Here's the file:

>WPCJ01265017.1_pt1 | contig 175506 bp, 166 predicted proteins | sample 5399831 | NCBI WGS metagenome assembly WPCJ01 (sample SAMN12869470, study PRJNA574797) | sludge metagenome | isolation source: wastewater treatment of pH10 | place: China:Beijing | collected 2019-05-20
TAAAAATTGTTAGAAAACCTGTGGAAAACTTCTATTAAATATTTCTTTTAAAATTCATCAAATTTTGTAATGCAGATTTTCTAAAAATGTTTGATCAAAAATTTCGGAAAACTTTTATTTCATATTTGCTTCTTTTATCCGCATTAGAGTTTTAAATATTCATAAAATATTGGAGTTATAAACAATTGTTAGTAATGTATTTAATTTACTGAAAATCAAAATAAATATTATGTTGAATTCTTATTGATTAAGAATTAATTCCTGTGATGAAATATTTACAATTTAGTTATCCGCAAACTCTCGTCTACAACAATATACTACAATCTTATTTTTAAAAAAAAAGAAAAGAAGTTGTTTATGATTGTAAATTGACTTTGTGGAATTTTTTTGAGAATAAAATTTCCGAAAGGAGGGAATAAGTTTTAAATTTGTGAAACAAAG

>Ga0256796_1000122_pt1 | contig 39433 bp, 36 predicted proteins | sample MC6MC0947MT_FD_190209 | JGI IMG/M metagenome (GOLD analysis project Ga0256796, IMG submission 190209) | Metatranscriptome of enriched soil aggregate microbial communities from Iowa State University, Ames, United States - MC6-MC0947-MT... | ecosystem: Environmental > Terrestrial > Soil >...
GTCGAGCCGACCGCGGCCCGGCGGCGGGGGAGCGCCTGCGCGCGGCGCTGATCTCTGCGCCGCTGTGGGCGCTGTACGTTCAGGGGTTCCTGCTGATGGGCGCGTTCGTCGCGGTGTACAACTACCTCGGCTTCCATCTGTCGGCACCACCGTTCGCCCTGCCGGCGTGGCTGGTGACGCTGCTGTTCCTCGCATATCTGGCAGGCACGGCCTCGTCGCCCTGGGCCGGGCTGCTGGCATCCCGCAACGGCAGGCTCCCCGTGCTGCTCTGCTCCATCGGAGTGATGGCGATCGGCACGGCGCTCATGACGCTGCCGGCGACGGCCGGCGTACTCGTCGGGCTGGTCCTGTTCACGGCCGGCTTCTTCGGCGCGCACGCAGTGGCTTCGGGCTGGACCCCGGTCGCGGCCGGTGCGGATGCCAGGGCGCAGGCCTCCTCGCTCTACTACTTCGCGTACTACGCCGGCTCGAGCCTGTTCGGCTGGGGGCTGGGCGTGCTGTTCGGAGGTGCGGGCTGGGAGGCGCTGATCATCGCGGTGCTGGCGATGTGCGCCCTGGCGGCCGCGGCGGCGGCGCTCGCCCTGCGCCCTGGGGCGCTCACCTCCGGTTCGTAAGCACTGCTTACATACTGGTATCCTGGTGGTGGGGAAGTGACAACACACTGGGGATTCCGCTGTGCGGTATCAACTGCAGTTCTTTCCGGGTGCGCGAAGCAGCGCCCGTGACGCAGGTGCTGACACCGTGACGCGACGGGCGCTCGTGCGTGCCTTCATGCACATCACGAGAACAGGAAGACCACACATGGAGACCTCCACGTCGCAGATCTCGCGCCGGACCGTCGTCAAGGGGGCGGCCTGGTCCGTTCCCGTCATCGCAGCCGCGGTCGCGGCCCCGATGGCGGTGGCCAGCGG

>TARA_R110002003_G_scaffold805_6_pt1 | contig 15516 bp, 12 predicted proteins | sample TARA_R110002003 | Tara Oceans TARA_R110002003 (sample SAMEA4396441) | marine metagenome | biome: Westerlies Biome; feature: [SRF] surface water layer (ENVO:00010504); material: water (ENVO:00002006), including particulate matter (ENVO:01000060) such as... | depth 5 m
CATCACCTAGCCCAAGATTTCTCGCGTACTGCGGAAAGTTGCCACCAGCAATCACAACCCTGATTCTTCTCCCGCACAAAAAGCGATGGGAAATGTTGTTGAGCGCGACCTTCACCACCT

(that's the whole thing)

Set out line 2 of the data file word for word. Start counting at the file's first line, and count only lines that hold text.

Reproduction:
TAAAAATTGTTAGAAAACCTGTGGAAAACTTCTATTAAATATTTCTTTTAAAATTCATCAAATTTTGTAATGCAGATTTTCTAAAAATGTTTGATCAAAAATTTCGGAAAACTTTTATTTCATATTTGCTTCTTTTATCCGCATTAGAGTTTTAAATATTCATAAAATATTGGAGTTATAAACAATTGTTAGTAATGTATTTAATTTACTGAAAATCAAAATAAATATTATGTTGAATTCTTATTGATTAAGAATTAATTCCTGTGATGAAATATTTACAATTTAGTTATCCGCAAACTCTCGTCTACAACAATATACTACAATCTTATTTTTAAAAAAAAAGAAAAGAAGTTGTTTATGATTGTAAATTGACTTTGTGGAATTTTTTTGAGAATAAAATTTCCGAAAGGAGGGAATAAGTTTTAAATTTGTGAAACAAAG